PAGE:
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Last Thursday, Google introduced Google Wallet, a new application allowing users to make transactions by waving their cellphones, rather than sliding credit cards. Keyed for phones with the Android operating system, Google Wallet will allow users to pay for items, redeem coupons, and earn loyalty points all in one wave. However, the application has limited availability currently. Only consumers with the Samsung Nexus S 4G phone, sold by the nation’s third-largest wireless carrier, Sprint, will be able to use the application this summer. The Nexus S 4G comes with Android’s latest software, Android 2.3 “Gingerbread,” which supports the native field communications (NFC) wireless technology necessary to run the application and keep users’ credit card safe. Assuming one uses a Nexus S 4G, a consumer must use either a Citi Mastercard or a Google prepaid Mastercard to wave to pay. Moreover, while several companies, such as Subway, Bloomingdale’s, and American Eagle, have become early partners in Google’s virtual wallet project, all of the retailers will need to upgrade their payment terminals. With such limited availability of Google Wallet, will retailers have the incentive to undergo this upgrade?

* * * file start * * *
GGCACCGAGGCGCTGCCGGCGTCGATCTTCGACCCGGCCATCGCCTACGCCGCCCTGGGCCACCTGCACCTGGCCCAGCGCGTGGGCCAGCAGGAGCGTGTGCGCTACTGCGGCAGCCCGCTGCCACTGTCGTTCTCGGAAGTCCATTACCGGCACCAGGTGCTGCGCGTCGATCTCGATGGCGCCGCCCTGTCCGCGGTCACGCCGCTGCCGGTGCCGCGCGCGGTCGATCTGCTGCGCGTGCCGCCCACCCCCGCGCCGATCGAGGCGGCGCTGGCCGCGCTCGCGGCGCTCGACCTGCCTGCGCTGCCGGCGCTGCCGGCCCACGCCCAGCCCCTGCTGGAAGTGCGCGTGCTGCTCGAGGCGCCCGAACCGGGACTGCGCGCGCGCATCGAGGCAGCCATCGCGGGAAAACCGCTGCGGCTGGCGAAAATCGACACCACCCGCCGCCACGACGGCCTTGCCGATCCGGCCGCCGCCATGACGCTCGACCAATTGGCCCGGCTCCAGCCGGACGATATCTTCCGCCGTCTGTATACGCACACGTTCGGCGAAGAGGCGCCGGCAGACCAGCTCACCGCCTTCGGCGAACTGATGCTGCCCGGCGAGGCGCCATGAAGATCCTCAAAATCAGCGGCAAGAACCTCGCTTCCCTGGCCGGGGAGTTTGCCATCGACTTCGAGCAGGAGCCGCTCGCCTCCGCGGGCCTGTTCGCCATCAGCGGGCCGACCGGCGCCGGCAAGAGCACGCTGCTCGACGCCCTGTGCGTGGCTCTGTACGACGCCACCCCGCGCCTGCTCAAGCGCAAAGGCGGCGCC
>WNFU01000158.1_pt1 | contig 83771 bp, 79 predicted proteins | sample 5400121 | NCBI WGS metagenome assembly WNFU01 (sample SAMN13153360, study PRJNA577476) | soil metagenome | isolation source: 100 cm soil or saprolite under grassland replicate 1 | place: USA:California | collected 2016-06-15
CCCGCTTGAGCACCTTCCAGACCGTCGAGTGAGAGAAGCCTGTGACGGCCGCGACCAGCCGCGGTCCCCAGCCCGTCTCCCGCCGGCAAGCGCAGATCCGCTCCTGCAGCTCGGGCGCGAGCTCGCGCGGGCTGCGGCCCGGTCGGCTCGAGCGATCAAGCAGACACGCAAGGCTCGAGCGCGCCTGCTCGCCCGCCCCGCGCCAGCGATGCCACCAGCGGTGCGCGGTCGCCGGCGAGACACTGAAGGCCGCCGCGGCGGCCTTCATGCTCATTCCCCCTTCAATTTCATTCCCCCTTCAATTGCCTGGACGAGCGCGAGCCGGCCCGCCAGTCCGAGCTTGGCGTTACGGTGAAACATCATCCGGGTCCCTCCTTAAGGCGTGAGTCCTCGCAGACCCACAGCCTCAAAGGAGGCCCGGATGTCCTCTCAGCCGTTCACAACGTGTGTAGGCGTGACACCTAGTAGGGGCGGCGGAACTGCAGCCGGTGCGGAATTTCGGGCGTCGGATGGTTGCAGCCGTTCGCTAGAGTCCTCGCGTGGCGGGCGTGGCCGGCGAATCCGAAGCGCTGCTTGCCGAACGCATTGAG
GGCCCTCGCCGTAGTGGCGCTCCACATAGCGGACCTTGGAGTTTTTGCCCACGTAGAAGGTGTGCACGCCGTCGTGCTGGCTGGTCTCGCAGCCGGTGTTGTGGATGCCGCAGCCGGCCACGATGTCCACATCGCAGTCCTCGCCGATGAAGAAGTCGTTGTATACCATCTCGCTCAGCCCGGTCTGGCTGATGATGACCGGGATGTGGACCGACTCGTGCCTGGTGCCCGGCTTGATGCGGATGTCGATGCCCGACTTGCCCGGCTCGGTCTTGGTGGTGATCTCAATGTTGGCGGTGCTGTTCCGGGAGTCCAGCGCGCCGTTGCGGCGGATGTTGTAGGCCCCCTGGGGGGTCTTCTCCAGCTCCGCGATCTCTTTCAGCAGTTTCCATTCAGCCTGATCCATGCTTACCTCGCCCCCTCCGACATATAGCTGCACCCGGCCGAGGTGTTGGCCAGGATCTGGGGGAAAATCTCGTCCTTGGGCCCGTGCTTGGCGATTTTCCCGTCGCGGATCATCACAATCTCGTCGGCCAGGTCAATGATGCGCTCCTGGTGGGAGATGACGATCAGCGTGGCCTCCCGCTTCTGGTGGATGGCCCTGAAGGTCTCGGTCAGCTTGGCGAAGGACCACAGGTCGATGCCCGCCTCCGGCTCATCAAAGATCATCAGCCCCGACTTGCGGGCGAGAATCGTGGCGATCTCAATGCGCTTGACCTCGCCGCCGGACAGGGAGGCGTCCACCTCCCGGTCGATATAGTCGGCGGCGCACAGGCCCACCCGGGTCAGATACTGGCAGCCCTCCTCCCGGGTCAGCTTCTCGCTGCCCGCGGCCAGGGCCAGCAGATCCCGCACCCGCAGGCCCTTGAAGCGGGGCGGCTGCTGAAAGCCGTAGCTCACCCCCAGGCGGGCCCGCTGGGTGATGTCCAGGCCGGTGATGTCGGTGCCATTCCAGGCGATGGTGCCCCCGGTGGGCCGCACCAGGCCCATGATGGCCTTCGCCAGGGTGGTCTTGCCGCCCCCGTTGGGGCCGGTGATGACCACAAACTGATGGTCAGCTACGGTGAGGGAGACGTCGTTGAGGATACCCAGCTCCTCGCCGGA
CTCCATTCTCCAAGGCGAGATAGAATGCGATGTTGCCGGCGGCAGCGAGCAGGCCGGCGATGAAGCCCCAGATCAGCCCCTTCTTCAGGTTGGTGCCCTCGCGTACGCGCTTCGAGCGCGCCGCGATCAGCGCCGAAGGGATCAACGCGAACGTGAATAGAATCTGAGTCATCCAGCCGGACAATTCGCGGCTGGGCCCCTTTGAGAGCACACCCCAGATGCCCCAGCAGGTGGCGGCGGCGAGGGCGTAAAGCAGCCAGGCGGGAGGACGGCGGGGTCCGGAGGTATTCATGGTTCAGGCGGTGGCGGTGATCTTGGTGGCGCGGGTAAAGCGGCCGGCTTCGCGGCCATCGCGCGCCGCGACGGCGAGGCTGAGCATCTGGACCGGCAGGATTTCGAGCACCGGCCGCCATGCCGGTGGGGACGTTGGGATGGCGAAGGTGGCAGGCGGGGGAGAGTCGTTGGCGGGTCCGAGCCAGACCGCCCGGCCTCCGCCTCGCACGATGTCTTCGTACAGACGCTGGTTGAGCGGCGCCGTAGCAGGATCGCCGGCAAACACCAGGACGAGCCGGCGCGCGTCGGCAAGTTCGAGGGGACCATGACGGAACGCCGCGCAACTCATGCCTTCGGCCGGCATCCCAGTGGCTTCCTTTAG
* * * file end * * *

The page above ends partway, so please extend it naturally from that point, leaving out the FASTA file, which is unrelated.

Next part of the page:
It seems so. On the same day as Google’s announcement, PayPal filed suit in a California court, claiming Google stole PayPal’s trade secrets in order to create Google Wallet. PayPal pleads that it had been developing the technology to provide large retailers with mobile payment capabilities. PayPal’s complaint states that a PayPal employee with “intimate knowledge” of this development was hired at Google shortly after failed negotiations between the two companies concerning the possibility of PayPal becoming Google’s payment platform. Google responded that it respects trade secrets and intends to defend itself against the lawsuit, and that “Silicon Valley was built on the ability of individuals to use their knowledge and expertise to seek better employment opportunities, an idea recognized by both California law and public policy.”
With wireless carriers, technology companies, banks, credit card issuers, and payment networks all affected by the Google Wallet technology, PayPal’s immediate fuss about what promises to be a slow-developing revolution is not much ado about nothing.
- Whitney Boshers
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